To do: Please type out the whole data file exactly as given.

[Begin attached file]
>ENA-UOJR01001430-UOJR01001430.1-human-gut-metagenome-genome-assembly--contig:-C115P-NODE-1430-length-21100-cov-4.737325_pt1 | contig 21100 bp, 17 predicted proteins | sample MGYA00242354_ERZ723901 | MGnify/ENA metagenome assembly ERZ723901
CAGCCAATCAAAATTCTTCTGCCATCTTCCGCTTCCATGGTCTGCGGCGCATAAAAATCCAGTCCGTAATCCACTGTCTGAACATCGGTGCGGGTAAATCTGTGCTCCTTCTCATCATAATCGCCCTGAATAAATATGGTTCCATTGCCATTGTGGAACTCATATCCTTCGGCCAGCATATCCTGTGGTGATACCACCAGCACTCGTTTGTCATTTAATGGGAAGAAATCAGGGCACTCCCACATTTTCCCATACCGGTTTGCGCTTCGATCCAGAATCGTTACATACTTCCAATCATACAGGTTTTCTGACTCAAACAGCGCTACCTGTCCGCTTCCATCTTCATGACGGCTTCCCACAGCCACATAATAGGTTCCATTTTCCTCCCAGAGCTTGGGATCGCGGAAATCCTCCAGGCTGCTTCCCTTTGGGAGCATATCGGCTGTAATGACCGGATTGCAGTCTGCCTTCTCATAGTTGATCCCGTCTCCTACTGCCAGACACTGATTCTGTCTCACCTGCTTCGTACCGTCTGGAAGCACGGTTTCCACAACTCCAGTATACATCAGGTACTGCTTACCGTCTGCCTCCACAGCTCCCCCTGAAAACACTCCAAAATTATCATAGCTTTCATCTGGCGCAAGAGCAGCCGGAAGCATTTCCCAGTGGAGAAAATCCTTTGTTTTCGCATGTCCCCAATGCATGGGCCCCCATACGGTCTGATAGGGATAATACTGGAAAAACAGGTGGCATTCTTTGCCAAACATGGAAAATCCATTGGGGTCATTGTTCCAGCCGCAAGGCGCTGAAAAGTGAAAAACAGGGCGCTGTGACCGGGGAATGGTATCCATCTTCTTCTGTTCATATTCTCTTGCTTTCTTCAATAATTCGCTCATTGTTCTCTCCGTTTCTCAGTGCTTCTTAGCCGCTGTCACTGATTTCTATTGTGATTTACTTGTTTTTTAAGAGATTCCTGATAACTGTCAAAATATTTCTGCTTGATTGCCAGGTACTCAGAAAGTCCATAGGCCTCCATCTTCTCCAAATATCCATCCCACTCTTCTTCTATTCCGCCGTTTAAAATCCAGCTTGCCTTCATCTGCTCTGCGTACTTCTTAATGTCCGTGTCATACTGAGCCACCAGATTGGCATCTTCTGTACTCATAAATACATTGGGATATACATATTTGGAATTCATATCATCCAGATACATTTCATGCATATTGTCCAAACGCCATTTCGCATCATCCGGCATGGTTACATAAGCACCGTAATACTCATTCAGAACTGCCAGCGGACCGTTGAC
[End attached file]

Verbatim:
>ENA-UOJR01001430-UOJR01001430.1-human-gut-metagenome-genome-assembly--contig:-C115P-NODE-1430-length-21100-cov-4.737325_pt1 | contig 21100 bp, 17 predicted proteins | sample MGYA00242354_ERZ723901 | MGnify/ENA metagenome assembly ERZ723901
CAGCCAATCAAAATTCTTCTGCCATCTTCCGCTTCCATGGTCTGCGGCGCATAAAAATCCAGTCCGTAATCCACTGTCTGAACATCGGTGCGGGTAAATCTGTGCTCCTTCTCATCATAATCGCCCTGAATAAATATGGTTCCATTGCCATTGTGGAACTCATATCCTTCGGCCAGCATATCCTGTGGTGATACCACCAGCACTCGTTTGTCATTTAATGGGAAGAAATCAGGGCACTCCCACATTTTCCCATACCGGTTTGCGCTTCGATCCAGAATCGTTACATACTTCCAATCATACAGGTTTTCTGACTCAAACAGCGCTACCTGTCCGCTTCCATCTTCATGACGGCTTCCCACAGCCACATAATAGGTTCCATTTTCCTCCCAGAGCTTGGGATCGCGGAAATCCTCCAGGCTGCTTCCCTTTGGGAGCATATCGGCTGTAATGACCGGATTGCAGTCTGCCTTCTCATAGTTGATCCCGTCTCCTACTGCCAGACACTGATTCTGTCTCACCTGCTTCGTACCGTCTGGAAGCACGGTTTCCACAACTCCAGTATACATCAGGTACTGCTTACCGTCTGCCTCCACAGCTCCCCCTGAAAACACTCCAAAATTATCATAGCTTTCATCTGGCGCAAGAGCAGCCGGAAGCATTTCCCAGTGGAGAAAATCCTTTGTTTTCGCATGTCCCCAATGCATGGGCCCCCATACGGTCTGATAGGGATAATACTGGAAAAACAGGTGGCATTCTTTGCCAAACATGGAAAATCCATTGGGGTCATTGTTCCAGCCGCAAGGCGCTGAAAAGTGAAAAACAGGGCGCTGTGACCGGGGAATGGTATCCATCTTCTTCTGTTCATATTCTCTTGCTTTCTTCAATAATTCGCTCATTGTTCTCTCCGTTTCTCAGTGCTTCTTAGCCGCTGTCACTGATTTCTATTGTGATTTACTTGTTTTTTAAGAGATTCCTGATAACTGTCAAAATATTTCTGCTTGATTGCCAGGTACTCAGAAAGTCCATAGGCCTCCATCTTCTCCAAATATCCATCCCACTCTTCTTCTATTCCGCCGTTTAAAATCCAGCTTGCCTTCATCTGCTCTGCGTACTTCTTAATGTCCGTGTCATACTGAGCCACCAGATTGGCATCTTCTGTACTCATAAATACATTGGGATATACATATTTGGAATTCATATCATCCAGATACATTTCATGCATATTGTCCAAACGCCATTTCGCATCATCCGGCATGGTTACATAAGCACCGTAATACTCATTCAGAACTGCCAGCGGACCGTTGAC